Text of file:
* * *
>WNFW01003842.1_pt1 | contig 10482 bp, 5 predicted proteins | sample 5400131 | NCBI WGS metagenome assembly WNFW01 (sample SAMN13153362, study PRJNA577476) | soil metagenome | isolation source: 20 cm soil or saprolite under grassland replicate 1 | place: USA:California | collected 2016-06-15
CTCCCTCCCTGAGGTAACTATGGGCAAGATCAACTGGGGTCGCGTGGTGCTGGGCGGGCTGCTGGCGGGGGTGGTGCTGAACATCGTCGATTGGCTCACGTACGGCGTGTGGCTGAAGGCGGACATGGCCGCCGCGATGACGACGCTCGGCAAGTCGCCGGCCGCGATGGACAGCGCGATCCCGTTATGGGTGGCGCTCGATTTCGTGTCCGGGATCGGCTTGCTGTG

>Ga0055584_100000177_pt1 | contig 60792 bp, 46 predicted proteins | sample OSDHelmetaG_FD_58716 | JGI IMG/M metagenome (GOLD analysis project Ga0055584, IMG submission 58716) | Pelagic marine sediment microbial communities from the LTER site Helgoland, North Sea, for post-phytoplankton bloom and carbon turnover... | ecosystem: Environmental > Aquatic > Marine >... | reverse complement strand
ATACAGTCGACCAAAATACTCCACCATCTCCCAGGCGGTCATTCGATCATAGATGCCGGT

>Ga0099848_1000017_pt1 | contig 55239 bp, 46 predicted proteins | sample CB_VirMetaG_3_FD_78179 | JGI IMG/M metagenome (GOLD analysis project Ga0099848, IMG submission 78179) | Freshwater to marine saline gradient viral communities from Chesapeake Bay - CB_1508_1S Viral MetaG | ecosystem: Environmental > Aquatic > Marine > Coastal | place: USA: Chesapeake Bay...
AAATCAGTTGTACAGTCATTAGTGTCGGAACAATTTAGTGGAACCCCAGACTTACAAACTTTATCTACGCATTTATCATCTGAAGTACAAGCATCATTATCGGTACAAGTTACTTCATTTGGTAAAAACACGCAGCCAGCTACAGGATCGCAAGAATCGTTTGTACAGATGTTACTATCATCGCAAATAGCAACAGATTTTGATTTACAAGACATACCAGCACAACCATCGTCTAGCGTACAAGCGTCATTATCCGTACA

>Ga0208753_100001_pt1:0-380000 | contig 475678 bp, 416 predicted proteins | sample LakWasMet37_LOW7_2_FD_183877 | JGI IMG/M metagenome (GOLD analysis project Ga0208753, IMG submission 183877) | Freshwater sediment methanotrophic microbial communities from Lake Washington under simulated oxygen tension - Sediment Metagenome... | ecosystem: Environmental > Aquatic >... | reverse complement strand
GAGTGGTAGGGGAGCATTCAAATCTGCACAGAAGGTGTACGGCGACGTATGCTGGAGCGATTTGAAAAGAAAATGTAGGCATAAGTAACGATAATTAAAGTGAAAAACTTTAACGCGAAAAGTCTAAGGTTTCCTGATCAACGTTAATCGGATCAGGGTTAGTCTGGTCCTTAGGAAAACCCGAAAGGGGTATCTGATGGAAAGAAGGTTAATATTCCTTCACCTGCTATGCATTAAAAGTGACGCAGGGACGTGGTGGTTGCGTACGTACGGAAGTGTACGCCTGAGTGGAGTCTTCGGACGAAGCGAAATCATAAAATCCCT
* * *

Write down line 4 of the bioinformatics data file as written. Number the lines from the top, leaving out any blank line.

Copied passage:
ATACAGTCGACCAAAATACTCCACCATCTCCCAGGCGGTCATTCGATCATAGATGCCGGT